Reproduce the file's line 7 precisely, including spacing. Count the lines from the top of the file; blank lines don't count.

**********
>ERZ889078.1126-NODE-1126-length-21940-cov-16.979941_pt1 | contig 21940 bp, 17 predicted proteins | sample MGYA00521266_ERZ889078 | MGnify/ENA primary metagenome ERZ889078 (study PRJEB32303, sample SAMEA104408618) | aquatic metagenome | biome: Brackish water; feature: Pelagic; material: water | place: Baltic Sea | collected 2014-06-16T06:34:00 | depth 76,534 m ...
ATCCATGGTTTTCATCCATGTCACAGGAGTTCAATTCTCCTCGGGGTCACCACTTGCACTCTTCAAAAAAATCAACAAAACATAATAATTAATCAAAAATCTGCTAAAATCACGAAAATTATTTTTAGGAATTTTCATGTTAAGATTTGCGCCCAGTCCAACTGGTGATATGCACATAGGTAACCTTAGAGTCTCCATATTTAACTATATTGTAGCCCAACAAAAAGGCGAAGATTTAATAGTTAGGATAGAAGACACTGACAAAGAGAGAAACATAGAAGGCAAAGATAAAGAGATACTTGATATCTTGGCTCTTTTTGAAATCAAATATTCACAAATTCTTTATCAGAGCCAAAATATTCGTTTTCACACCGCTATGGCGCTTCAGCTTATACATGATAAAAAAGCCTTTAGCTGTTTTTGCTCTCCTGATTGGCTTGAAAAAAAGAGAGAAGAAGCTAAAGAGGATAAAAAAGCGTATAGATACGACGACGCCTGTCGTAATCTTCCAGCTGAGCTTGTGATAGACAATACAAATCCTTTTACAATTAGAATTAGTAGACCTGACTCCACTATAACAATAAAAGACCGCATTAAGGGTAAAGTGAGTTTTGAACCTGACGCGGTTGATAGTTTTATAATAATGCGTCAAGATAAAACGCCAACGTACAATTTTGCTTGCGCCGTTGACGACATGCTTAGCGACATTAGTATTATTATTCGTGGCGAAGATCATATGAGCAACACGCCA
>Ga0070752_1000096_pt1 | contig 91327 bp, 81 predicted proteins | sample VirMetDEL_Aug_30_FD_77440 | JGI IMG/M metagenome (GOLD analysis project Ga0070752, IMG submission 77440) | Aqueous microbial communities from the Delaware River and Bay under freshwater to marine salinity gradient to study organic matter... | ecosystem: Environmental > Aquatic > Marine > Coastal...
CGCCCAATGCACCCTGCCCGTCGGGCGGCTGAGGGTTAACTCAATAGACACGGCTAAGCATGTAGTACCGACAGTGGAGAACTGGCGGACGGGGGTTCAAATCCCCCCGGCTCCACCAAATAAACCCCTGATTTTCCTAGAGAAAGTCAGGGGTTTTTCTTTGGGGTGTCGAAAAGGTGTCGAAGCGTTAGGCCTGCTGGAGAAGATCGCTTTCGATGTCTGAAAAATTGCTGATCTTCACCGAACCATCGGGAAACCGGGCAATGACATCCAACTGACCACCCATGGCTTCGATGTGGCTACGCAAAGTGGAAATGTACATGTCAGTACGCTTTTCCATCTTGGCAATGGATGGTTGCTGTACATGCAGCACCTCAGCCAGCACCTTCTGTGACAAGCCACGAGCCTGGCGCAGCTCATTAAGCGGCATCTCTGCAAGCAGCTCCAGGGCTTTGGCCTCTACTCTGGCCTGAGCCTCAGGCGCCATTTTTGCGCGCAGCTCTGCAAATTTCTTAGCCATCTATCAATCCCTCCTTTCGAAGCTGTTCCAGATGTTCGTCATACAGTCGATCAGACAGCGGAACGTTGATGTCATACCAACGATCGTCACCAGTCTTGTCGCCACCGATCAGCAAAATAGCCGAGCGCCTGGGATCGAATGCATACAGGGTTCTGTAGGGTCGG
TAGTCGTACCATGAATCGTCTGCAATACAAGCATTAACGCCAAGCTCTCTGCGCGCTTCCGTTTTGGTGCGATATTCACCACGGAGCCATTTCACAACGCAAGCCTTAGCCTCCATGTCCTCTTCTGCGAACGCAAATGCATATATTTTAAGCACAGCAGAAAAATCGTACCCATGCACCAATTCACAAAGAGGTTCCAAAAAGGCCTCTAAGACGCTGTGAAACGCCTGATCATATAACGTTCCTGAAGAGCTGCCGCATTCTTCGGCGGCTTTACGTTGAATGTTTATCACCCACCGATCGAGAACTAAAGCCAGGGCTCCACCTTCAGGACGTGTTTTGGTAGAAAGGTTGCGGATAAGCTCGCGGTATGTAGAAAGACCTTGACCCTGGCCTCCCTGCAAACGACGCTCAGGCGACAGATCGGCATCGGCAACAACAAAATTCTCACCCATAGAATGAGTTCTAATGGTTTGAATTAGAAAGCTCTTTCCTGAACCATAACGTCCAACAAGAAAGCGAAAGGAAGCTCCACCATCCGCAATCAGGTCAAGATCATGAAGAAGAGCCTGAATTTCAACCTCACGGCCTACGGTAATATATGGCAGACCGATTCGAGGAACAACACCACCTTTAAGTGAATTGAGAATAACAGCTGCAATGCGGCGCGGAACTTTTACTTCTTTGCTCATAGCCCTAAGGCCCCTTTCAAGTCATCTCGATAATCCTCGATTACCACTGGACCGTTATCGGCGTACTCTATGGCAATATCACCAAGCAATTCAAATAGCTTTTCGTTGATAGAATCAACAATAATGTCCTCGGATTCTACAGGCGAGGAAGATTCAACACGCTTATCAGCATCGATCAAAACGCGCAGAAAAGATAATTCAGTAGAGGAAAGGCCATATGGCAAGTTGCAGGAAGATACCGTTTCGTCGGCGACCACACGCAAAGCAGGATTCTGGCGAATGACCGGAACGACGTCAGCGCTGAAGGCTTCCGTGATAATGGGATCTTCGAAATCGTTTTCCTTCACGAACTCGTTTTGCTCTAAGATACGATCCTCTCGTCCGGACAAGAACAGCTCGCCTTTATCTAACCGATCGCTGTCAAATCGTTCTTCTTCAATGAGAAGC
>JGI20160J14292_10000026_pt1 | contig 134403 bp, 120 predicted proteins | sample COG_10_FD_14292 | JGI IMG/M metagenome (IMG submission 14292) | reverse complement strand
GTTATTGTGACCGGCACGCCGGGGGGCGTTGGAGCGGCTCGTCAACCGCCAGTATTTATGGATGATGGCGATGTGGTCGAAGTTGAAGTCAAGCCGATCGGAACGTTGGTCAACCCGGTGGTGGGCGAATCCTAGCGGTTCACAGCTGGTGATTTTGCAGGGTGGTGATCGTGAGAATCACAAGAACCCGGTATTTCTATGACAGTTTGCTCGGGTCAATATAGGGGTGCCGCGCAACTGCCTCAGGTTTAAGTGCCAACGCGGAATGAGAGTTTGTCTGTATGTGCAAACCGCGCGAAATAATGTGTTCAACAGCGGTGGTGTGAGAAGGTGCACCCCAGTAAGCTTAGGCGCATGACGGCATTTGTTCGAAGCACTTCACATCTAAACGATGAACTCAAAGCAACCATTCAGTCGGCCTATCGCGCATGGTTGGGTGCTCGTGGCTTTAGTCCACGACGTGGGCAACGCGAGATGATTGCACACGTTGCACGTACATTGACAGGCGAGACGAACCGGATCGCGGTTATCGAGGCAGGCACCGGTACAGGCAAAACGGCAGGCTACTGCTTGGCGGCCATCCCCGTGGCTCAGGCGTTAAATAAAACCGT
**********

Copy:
GTTATTGTGACCGGCACGCCGGGGGGCGTTGGAGCGGCTCGTCAACCGCCAGTATTTATGGATGATGGCGATGTGGTCGAAGTTGAAGTCAAGCCGATCGGAACGTTGGTCAACCCGGTGGTGGGCGAATCCTAGCGGTTCACAGCTGGTGATTTTGCAGGGTGGTGATCGTGAGAATCACAAGAACCCGGTATTTCTATGACAGTTTGCTCGGGTCAATATAGGGGTGCCGCGCAACTGCCTCAGGTTTAAGTGCCAACGCGGAATGAGAGTTTGTCTGTATGTGCAAACCGCGCGAAATAATGTGTTCAACAGCGGTGGTGTGAGAAGGTGCACCCCAGTAAGCTTAGGCGCATGACGGCATTTGTTCGAAGCACTTCACATCTAAACGATGAACTCAAAGCAACCATTCAGTCGGCCTATCGCGCATGGTTGGGTGCTCGTGGCTTTAGTCCACGACGTGGGCAACGCGAGATGATTGCACACGTTGCACGTACATTGACAGGCGAGACGAACCGGATCGCGGTTATCGAGGCAGGCACCGGTACAGGCAAAACGGCAGGCTACTGCTTGGCGGCCATCCCCGTGGCTCAGGCGTTAAATAAAACCGT